I am a believer in text-driven preaching (TDP). The basis of TDP is understanding the semantic structure of the text. This requires searching out the primary and secondary clauses. Primary clauses stand on their own as independent units of thought. Secondary clauses relate to the primary clause in a supporting way. For instance, if I say, “I played football and I went to college,” both “I played football” and “I went to college” are independent clauses without a supporting relationship between them. Yet, if I say, “I played football when I went to college,” there is a subordinating (supporting) relationship of “when I went to college” to “I played football.” The primary clause is, “I played football” and this is further explained in that it was while I was in college that I played.

So what does all this mean for the preacher preparing to deliver God’s Word? In the passage used for the devotional there was identified four primary clauses. The first clause is in verse thirteen.

13 Therefore, get your minds ready for action, being self-disciplined, and set your hope completely on the grace to be brought to you at the revelation of Jesus Christ.

Someone might look at that and preach a sermon on being self-disciplined, yet that is not the main point of what the writer intended. By the way, I consider the author of all Scripture to be God using inspired human writers to convey His message to us. In doing so in this verse, God did not put the major emphasis on being self-disciplined, even though He does want us to do that. No, the main emphasis is on setting our hope completely on the grace to be brought to us. When will we fully realize this hope of ours? At the revelation of Jesus Christ. Yet in this world of trouble and trials, our minds are prepared through self-discipline. The focus of this verse is not being self-disciplined or being prepared. The focus is while in this world, to set our hope on the next world where grace will be fully realized at the unveiling of our Savior. How do I know this? Because in the Greek, the imperative command is not on being self-discipline or having ready minds. The imperative is placed on setting our hope.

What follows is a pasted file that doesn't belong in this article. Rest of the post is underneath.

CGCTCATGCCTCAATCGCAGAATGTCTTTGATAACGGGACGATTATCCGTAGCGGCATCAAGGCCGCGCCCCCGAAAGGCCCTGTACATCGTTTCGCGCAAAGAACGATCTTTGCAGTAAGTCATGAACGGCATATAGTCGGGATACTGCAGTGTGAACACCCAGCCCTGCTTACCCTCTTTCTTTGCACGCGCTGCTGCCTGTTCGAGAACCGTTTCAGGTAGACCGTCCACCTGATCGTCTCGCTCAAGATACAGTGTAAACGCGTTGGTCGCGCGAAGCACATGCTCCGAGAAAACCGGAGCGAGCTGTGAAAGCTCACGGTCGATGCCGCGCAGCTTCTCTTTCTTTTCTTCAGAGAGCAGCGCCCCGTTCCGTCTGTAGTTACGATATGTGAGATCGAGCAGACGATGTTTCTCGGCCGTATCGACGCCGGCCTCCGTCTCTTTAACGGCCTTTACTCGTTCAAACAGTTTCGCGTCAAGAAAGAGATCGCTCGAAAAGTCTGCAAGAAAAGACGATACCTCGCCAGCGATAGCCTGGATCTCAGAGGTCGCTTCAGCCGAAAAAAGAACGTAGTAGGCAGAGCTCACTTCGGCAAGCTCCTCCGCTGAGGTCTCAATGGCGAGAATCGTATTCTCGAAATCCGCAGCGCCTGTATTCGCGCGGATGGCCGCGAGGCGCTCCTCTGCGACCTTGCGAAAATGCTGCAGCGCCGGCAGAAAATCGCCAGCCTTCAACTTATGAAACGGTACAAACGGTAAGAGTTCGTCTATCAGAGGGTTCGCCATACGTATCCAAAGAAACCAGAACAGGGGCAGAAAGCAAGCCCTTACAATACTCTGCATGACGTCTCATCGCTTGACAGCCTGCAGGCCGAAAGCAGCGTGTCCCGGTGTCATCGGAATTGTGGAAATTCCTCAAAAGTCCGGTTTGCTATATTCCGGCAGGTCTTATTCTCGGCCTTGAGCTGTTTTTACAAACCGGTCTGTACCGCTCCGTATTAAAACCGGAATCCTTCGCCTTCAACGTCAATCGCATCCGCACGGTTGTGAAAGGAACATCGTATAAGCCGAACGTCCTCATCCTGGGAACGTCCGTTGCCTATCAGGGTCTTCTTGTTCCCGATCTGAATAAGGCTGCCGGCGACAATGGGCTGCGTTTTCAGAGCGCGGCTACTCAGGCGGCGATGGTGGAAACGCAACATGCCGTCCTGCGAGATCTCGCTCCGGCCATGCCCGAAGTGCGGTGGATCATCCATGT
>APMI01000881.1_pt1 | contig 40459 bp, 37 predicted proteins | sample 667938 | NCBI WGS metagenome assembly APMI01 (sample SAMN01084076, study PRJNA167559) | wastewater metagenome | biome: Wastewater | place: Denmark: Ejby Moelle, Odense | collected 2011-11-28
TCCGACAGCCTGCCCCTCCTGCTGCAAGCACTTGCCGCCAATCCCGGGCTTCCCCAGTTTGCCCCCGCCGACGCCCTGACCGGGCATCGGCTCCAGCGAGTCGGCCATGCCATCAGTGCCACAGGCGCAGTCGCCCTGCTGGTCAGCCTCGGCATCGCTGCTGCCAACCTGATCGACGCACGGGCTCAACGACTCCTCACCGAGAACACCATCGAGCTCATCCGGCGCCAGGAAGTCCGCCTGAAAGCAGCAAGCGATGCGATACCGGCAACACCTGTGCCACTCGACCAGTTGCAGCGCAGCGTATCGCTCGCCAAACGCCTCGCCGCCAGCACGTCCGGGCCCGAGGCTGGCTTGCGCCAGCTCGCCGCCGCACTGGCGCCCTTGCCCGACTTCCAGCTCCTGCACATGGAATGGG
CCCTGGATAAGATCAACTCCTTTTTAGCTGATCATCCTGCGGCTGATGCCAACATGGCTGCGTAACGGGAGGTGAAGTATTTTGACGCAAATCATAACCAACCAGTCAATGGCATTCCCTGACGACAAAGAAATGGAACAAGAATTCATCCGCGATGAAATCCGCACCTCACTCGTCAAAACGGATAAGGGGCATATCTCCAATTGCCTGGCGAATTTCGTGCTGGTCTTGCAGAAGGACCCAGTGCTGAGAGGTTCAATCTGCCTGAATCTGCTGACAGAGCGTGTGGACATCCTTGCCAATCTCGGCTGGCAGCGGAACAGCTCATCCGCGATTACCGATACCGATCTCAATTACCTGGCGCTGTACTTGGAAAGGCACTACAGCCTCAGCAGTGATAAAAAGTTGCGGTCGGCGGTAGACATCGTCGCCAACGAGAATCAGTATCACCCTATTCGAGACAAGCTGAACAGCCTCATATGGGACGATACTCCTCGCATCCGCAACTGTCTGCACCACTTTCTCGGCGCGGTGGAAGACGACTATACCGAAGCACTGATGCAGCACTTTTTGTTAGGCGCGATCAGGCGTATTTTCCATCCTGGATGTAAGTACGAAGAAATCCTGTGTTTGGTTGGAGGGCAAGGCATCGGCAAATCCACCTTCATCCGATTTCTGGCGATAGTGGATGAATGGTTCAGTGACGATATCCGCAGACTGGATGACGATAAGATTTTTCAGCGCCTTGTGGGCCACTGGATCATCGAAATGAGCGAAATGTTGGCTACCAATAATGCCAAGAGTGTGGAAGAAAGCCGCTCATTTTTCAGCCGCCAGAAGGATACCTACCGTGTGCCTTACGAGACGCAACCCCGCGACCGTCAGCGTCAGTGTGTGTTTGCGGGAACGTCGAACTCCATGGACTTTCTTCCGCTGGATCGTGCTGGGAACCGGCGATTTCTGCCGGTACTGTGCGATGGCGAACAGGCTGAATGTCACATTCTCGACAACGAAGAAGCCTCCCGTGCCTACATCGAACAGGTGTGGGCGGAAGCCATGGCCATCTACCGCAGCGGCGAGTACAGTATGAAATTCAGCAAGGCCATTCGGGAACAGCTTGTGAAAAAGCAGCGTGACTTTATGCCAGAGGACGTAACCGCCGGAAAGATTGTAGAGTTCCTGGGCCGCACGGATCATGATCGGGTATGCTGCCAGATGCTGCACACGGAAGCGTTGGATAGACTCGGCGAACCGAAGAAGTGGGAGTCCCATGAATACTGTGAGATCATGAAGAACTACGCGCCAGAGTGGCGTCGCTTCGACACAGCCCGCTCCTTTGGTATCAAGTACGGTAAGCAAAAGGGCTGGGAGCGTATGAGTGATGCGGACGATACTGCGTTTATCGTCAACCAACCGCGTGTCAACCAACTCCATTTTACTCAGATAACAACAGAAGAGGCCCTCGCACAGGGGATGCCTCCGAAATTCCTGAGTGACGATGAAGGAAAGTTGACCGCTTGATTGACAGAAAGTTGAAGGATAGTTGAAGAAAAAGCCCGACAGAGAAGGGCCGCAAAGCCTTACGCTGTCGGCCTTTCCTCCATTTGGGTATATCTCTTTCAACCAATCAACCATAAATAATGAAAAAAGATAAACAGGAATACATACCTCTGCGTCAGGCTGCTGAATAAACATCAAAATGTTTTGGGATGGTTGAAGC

It takes time to learn TDP. I am still learning myself, but it is well worth the effort. In a later post, I will write on how to identify primary and secondary clauses in a scripture. But, until then, I’d like to suggest some resources you may or may not have in your library. First is David Alan Black’s, Learn to Read New Testament Greek. On pages 185-86, he gives a brief description on how to identify the primary from secondary clauses. Also, if you do not already have it, you must get Daniel B. Wallace’s, Greek Grammar, Beyond the Basics. It also discusses the relationships between clauses and how to identify those relationships. Plus, it is written is such a way to quickly find answers to various Greek questions.

A surgeon never stops studying his craft in order to save lives; how much more important is it for us to study our craft when it is souls we seek to save? I have benefited greatly from TDP. May the Lord use it in all the pulpits so that His Word will be delivered the way He intended it to the original hearers.